a Cross-Sectional Observation of The Factors Associated With Deliberate Self-Poisoning With Acetaminophen: Impact of Gender Differences and Psychiatric Intervention
Publication Type
Original research

Objectives The objectives of this study were to determine the risk factors and life stressors that are prevalent among the acetaminophen deliberate self-poisoning (DSP) cases, to identify gender differences in the associated factors, and to determine the prevalence of psychiatric diagnosis and the patterns and types of psychotherapeutic interventions provided by psychiatrists. Methods This is a cross-sectional study, a retrospective descriptive case review of hospital admissions for acetaminophen DSP.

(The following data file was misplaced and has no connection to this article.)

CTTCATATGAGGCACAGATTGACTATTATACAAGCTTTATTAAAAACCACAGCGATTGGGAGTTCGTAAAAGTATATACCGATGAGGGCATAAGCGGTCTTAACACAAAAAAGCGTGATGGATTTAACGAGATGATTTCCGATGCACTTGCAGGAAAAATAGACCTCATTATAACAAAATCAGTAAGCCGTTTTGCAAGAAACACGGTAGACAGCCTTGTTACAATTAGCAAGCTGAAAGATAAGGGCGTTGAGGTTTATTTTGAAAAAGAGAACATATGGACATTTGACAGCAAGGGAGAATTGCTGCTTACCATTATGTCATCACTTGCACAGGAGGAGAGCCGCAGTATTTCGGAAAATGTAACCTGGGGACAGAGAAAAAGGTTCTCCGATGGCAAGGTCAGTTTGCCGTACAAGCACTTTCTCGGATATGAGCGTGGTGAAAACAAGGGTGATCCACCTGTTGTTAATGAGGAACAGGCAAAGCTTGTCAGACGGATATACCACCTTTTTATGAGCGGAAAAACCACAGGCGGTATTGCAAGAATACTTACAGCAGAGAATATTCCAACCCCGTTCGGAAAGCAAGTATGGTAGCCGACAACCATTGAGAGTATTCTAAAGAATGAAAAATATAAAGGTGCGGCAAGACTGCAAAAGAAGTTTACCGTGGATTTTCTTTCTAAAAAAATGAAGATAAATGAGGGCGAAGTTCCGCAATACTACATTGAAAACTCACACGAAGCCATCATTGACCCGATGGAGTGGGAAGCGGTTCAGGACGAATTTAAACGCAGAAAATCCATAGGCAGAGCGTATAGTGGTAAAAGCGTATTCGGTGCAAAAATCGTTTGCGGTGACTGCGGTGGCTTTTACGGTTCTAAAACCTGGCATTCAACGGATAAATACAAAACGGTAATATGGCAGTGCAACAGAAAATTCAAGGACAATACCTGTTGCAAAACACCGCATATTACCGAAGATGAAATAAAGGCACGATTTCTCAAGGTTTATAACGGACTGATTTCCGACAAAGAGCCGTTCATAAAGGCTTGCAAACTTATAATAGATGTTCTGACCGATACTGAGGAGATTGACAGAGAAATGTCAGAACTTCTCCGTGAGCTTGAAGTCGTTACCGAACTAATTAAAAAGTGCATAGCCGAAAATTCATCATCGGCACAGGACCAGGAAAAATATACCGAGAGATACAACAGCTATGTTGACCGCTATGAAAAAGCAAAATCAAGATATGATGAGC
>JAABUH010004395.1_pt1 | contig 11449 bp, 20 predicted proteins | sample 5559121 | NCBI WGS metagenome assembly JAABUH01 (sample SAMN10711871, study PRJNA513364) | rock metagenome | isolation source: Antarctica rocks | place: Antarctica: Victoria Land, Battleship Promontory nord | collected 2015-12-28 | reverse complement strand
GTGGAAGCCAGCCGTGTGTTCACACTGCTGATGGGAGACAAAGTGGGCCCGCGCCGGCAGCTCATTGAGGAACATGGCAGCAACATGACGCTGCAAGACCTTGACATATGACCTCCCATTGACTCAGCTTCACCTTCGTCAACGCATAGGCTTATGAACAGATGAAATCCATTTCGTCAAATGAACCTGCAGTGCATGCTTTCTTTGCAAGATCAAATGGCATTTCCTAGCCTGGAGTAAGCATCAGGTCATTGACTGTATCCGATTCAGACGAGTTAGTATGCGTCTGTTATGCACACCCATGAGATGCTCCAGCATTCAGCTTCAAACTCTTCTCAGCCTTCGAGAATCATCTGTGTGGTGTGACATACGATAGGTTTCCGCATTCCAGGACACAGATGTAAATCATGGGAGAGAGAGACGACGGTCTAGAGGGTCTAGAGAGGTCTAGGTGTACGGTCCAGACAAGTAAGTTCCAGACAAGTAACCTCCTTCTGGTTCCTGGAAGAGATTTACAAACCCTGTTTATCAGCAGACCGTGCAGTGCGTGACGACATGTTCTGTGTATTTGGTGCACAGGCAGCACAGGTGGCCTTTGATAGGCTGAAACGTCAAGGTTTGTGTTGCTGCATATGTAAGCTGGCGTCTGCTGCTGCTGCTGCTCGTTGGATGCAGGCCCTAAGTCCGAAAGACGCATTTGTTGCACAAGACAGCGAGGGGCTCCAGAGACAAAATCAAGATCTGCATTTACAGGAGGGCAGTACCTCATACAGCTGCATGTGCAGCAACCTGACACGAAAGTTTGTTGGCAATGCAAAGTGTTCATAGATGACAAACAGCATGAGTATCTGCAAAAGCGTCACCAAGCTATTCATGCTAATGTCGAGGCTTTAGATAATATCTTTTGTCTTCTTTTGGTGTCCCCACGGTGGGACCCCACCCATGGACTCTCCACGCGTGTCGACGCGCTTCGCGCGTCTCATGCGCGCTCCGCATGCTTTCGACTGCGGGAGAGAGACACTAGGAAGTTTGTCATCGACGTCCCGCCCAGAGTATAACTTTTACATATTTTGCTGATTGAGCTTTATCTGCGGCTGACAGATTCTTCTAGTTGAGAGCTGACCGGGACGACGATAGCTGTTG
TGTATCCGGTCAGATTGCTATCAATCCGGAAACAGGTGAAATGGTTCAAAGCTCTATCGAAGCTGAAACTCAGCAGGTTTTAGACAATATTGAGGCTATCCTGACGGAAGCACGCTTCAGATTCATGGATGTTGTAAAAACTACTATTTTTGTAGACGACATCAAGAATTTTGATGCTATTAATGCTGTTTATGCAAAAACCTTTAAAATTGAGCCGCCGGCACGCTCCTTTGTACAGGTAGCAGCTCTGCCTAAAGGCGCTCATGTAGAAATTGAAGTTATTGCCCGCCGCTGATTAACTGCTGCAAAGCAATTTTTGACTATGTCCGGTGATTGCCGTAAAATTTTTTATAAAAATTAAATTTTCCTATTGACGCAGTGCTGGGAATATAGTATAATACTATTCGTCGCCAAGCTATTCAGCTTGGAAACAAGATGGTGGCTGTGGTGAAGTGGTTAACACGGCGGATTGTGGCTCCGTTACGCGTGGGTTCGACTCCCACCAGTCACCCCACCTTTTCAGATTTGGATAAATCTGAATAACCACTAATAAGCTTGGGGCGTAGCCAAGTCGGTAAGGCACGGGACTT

Results: There were 177 incidences of DSP during the study period. The mean age of the cases was 23.17.3 years and 84.1% of them were females. The risk factors were more significantly associated with males: chronic ethanol intake (p¼0.04), higher reported dose ingested (p¼0.01), higher latency time ( p¼0.04) and longer hospital stay (p¼0.03). The most commonly reported psychotherapeutic interventions used by psychiatrists were psychoeducation of the patient, followed by referral to a psychiatric clinic, family psychoeducation and psychotropic medication. Sertraline (SSRI) was the most frequently prescribed antidepressant.
Conclusions: Males have been shown to use more toxic doses and to delay treatment due to high latency time. Most DSP patients have different life stressors and psychiatric diagnoses that may be associated with varying degrees of suicidal intent. All patients presenting following DSP need to be carefully screened for psychiatric illness. Randomized controlled studies need to be conducted on DSP patients with psychiatric illness to determine which treatments are effective.

Human Psychopharmacology: Clinical and Experimental 25: 500–508. doi: 10.1002/hup.1140
Publisher Country
United States of America
Thomson Reuters
Impact Factor
Publication Type
Both (Printed and Online)